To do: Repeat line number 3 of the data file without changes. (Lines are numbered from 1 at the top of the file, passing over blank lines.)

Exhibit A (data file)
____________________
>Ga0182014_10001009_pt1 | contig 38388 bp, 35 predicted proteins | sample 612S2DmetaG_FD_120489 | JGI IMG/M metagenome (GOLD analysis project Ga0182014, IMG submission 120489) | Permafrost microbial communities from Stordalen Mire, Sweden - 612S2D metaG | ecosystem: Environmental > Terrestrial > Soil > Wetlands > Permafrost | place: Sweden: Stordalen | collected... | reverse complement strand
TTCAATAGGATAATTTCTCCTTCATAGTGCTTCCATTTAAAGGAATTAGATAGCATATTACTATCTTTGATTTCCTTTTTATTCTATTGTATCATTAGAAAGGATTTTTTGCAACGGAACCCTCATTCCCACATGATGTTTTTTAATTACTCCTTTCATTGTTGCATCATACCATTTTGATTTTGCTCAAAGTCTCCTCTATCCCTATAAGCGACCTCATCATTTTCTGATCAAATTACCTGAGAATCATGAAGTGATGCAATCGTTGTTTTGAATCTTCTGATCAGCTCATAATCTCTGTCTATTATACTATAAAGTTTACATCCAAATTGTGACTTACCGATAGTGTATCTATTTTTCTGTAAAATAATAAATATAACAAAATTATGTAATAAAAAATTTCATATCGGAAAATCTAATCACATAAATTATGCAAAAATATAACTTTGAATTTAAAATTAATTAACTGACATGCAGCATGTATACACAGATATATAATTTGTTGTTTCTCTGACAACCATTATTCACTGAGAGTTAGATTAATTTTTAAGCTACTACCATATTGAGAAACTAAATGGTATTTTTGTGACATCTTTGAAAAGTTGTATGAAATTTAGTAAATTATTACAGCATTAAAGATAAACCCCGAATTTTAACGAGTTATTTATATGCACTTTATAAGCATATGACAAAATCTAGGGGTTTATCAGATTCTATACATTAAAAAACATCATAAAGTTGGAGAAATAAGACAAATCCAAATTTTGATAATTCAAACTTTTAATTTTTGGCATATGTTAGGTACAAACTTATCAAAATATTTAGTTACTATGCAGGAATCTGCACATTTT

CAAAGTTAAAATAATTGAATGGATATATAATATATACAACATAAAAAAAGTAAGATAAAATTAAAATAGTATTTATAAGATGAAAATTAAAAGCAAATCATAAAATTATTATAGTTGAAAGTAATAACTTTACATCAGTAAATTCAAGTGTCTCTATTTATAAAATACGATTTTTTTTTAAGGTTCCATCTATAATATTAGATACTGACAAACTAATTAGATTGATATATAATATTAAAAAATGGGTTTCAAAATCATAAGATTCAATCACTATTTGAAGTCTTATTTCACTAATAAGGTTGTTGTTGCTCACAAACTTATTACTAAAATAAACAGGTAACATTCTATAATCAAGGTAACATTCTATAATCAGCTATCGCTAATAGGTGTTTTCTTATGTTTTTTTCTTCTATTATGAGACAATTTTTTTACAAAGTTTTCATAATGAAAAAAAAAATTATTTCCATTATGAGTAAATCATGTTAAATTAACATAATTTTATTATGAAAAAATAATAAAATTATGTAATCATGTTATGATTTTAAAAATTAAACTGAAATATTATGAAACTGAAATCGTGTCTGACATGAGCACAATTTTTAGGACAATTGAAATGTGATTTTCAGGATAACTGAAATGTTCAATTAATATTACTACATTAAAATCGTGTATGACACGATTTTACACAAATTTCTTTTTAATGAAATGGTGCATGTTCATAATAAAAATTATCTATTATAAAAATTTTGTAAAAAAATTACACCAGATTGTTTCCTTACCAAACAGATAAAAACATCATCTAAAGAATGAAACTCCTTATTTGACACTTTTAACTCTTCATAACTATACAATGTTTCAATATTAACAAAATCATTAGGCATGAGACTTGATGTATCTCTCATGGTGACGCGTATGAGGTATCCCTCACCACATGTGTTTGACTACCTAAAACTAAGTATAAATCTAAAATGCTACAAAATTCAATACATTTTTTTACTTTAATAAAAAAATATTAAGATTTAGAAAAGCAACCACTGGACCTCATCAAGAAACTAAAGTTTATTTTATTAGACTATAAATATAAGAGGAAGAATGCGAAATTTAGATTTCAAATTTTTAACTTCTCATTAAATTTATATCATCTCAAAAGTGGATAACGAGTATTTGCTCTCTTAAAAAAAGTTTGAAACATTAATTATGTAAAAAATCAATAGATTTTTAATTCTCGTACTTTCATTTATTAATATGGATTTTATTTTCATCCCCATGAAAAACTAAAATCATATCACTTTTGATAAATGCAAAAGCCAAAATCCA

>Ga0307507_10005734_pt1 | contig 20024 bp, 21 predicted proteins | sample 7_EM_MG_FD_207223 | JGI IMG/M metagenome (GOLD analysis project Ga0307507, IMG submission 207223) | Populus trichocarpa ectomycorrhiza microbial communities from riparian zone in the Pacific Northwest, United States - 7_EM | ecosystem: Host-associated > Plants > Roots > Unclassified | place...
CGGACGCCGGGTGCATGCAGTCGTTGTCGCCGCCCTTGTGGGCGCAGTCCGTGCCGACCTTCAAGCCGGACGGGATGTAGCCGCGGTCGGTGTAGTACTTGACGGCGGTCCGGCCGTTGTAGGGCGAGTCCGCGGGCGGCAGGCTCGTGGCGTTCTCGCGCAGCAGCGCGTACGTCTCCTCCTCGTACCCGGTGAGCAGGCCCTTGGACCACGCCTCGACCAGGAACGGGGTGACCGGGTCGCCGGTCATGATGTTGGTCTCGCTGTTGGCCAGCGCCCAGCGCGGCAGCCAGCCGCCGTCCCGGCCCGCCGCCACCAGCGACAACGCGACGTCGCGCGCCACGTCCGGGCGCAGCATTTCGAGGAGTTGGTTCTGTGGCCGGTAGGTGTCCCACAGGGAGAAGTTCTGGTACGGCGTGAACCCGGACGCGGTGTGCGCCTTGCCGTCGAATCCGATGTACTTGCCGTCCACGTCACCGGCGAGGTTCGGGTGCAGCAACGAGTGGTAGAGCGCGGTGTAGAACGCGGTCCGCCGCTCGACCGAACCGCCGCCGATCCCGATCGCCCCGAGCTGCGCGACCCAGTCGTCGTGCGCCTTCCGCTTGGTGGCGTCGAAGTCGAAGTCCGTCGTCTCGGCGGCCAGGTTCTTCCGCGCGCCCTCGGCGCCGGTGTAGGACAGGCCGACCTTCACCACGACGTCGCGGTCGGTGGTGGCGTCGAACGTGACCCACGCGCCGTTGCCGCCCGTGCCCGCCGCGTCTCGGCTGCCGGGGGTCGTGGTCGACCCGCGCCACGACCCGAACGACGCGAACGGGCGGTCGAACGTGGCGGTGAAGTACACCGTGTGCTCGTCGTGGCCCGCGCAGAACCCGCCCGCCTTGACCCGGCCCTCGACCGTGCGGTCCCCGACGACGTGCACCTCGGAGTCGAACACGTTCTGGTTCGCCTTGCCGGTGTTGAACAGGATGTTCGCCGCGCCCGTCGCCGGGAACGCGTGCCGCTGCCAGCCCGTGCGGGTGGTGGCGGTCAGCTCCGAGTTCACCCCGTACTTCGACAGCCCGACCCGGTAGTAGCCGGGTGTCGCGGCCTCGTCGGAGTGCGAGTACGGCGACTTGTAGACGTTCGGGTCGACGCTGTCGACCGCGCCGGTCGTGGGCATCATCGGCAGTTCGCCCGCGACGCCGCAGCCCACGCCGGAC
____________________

CAAAGTTAAAATAATTGAATGGATATATAATATATACAACATAAAAAAAGTAAGATAAAATTAAAATAGTATTTATAAGATGAAAATTAAAAGCAAATCATAAAATTATTATAGTTGAAAGTAATAACTTTACATCAGTAAATTCAAGTGTCTCTATTTATAAAATACGATTTTTTTTTAAGGTTCCATCTATAATATTAGATACTGACAAACTAATTAGATTGATATATAATATTAAAAAATGGGTTTCAAAATCATAAGATTCAATCACTATTTGAAGTCTTATTTCACTAATAAGGTTGTTGTTGCTCACAAACTTATTACTAAAATAAACAGGTAACATTCTATAATCAAGGTAACATTCTATAATCAGCTATCGCTAATAGGTGTTTTCTTATGTTTTTTTCTTCTATTATGAGACAATTTTTTTACAAAGTTTTCATAATGAAAAAAAAAATTATTTCCATTATGAGTAAATCATGTTAAATTAACATAATTTTATTATGAAAAAATAATAAAATTATGTAATCATGTTATGATTTTAAAAATTAAACTGAAATATTATGAAACTGAAATCGTGTCTGACATGAGCACAATTTTTAGGACAATTGAAATGTGATTTTCAGGATAACTGAAATGTTCAATTAATATTACTACATTAAAATCGTGTATGACACGATTTTACACAAATTTCTTTTTAATGAAATGGTGCATGTTCATAATAAAAATTATCTATTATAAAAATTTTGTAAAAAAATTACACCAGATTGTTTCCTTACCAAACAGATAAAAACATCATCTAAAGAATGAAACTCCTTATTTGACACTTTTAACTCTTCATAACTATACAATGTTTCAATATTAACAAAATCATTAGGCATGAGACTTGATGTATCTCTCATGGTGACGCGTATGAGGTATCCCTCACCACATGTGTTTGACTACCTAAAACTAAGTATAAATCTAAAATGCTACAAAATTCAATACATTTTTTTACTTTAATAAAAAAATATTAAGATTTAGAAAAGCAACCACTGGACCTCATCAAGAAACTAAAGTTTATTTTATTAGACTATAAATATAAGAGGAAGAATGCGAAATTTAGATTTCAAATTTTTAACTTCTCATTAAATTTATATCATCTCAAAAGTGGATAACGAGTATTTGCTCTCTTAAAAAAAGTTTGAAACATTAATTATGTAAAAAATCAATAGATTTTTAATTCTCGTACTTTCATTTATTAATATGGATTTTATTTTCATCCCCATGAAAAACTAAAATCATATCACTTTTGATAAATGCAAAAGCCAAAATCCA